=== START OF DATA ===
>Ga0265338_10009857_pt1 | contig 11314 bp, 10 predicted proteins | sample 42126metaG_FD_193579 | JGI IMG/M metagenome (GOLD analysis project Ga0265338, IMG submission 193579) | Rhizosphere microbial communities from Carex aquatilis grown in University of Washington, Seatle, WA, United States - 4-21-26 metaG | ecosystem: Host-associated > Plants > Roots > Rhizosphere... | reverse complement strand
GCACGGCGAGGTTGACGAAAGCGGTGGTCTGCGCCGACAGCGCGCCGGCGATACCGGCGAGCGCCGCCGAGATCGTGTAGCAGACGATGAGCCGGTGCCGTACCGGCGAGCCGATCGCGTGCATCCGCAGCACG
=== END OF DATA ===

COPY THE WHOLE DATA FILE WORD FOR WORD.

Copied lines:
>Ga0265338_10009857_pt1 | contig 11314 bp, 10 predicted proteins | sample 42126metaG_FD_193579 | JGI IMG/M metagenome (GOLD analysis project Ga0265338, IMG submission 193579) | Rhizosphere microbial communities from Carex aquatilis grown in University of Washington, Seatle, WA, United States - 4-21-26 metaG | ecosystem: Host-associated > Plants > Roots > Rhizosphere... | reverse complement strand
GCACGGCGAGGTTGACGAAAGCGGTGGTCTGCGCCGACAGCGCGCCGGCGATACCGGCGAGCGCCGCCGAGATCGTGTAGCAGACGATGAGCCGGTGCCGTACCGGCGAGCCGATCGCGTGCATCCGCAGCACG